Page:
|Publication number||US4515227 A|
|Application number||US 06/489,197|
|Publication date||May 7, 1985|
|Filing date||Apr 27, 1983|
|Priority date||Apr 27, 1983|
|Publication number||06489197, 489197, US 4515227 A, US 4515227A, US-A-4515227, US4515227 A, US4515227A|
|Original Assignee||Christensen, Inc.|
|Export Citation||BiBTeX, EndNote, RefMan|
|Patent Citations (6), Referenced by (53), Classifications (13), Legal Events (6)|
|External Links: USPTO, USPTO Assignment, Espacenet|
1. Field of the Invention
The present invention relates to the field of earth boring tools and more particularly to rotating bits incorporating diamond cutting elements.
2. Description of the Prior Art
Diamond bits used for reaming operations are well known to the art and are generally characterized by a plurality of paths on a bit face of the rotating bit defined by alternating channels which serve as waterways and collectors for drilling mud pumped through openings defined in the bit face for the purposes of cooling and cleaning the bit. An example of such a diamond reaming bit is shown in Rowley, "COMBINATION DRILL AND REAMER BIT", U.S. Pat. No. 3,367,430. As exemplified by Rowley, such diamond bits are characterized by a generally central opening or crowfoot through which the drilling mud is provided to a plurality of waterways which radiate from the center of the bit face and outwardly across the face to the bit gage.
Diamond bits adapted for other applications have also been devised in which the central aperture or crowfoot has been replaced by a plurality of distributed nozzles such as shown by Rohde et al, "A DIAMOND DRILLING BIT FOR SOFT AND MEDIUM HARD FORMATIONS", U.S. Pat. No. 4,098,363. In the case of Rohde, the nozzles are positioned in a spiral array so that they form a plurality of substantially longitudinal arrays in each junk slot defined in the bit face. Within each junk slot, the array is more closely positioned to the leading edge of the junk slot where the diamond cutters are positioned than to the trailing edge of the next preceding blade portion or pad disposed on the opposite side of the junk slot. The nozzles are arranged in each longitudinal array so that the nozzles in each junk slot are spaced at substantially equal distances from the leading edge of the junk slot where the cutters are positioned. By this means, the drilling fluid is uniformly distributed across the junk slots and provided for flow over the adjacent pad.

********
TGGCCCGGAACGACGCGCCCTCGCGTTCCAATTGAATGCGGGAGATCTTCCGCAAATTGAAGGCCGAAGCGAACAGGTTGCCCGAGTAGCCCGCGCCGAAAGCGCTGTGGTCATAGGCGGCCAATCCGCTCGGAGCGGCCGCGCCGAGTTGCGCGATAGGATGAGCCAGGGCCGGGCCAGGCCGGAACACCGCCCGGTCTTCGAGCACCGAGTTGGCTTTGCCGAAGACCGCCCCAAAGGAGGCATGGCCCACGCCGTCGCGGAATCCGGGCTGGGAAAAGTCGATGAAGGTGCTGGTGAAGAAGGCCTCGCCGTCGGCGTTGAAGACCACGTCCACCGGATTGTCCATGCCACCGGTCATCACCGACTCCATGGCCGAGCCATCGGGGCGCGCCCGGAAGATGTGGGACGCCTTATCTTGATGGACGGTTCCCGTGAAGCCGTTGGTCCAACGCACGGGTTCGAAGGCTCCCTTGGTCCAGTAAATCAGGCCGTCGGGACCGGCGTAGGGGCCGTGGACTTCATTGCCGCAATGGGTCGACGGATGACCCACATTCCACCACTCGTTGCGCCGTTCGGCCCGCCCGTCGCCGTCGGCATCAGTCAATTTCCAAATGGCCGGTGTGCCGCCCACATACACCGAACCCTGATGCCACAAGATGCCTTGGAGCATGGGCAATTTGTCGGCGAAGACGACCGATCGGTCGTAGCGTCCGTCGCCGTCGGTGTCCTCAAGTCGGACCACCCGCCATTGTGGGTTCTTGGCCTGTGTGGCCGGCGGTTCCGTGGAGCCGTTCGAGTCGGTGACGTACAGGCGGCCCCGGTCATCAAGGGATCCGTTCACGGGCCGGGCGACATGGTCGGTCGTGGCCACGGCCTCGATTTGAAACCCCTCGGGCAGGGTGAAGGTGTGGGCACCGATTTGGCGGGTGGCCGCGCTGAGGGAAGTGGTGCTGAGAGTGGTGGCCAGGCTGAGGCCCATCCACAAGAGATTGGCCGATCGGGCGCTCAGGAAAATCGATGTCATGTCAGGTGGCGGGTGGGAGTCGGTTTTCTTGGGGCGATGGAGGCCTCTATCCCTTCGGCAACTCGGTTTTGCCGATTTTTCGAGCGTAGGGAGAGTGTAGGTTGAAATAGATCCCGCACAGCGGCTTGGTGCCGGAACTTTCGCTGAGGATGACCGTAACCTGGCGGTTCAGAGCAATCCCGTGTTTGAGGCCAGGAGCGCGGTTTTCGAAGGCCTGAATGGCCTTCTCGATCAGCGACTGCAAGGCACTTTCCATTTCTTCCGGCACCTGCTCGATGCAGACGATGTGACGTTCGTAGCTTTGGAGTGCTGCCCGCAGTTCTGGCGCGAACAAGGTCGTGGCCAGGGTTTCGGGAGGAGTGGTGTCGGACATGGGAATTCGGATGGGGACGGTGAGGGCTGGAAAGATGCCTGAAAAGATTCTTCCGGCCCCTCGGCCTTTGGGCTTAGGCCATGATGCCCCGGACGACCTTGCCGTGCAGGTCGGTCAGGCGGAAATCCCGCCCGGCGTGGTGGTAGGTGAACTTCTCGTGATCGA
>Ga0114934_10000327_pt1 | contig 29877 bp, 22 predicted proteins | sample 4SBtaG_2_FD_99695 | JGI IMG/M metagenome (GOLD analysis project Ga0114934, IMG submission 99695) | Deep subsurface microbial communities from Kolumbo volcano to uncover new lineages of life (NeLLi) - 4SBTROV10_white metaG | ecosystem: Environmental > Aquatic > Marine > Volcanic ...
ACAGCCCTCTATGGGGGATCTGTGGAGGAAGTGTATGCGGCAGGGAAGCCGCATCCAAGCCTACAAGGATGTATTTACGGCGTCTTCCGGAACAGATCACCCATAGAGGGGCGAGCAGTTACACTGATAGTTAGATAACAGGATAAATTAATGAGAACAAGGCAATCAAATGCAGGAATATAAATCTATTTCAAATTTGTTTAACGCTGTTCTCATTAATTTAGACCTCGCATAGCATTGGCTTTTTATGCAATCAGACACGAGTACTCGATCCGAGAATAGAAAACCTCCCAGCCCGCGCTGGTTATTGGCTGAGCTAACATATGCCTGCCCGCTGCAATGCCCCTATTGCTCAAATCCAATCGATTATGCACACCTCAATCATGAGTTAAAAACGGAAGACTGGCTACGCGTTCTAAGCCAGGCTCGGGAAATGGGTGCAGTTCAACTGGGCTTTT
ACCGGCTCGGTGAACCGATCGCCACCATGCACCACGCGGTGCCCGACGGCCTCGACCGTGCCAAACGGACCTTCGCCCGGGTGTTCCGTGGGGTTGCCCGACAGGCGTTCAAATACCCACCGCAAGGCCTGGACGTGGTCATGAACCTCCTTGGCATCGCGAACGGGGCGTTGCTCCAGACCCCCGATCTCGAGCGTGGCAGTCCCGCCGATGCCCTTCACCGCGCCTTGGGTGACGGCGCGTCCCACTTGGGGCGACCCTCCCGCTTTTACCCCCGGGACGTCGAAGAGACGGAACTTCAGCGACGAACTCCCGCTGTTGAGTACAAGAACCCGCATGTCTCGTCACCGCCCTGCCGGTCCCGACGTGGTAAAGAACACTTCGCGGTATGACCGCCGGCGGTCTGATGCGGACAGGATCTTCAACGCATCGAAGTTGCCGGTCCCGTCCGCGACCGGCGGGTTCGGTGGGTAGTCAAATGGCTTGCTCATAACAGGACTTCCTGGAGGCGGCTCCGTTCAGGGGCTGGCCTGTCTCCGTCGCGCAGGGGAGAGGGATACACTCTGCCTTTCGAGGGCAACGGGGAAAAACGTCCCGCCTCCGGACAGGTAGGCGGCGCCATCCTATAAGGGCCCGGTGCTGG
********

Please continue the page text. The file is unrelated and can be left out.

It is also well known to devise a reaming diamond bit characterized by a main body portion and a pilot portion axially extending from the main body portion. The pilot bit first opens a smaller bore which is then enlarged or reamed by the main bit body which follows as the bit rotates and drills into the rock formation. An example of such a diamond reaming bit is shown in Crake, "DIAMOND BIT", U.S. Pat. No. 2,545,195. In the Crake bit, an axial nozzle is provided in the pilot bit to supply drilling fluid to a plurality of laterally extending waterways on the pilot bit. The drilling fluid moves radially along the radially directed waterways with a portion of the drilling fluid flowing over diamond elements on the adjacent pads. The fluid is then directed along junk slots and channels provided in the gage of the pilot bit toward the main bit body. At or near the connection of the main bit body with the pilot bit, a plurality of nozzles are positioned to provide additional drilling fluid to the continuation of the pilot bit waterways and junk slots which are continued on the face of the main bit.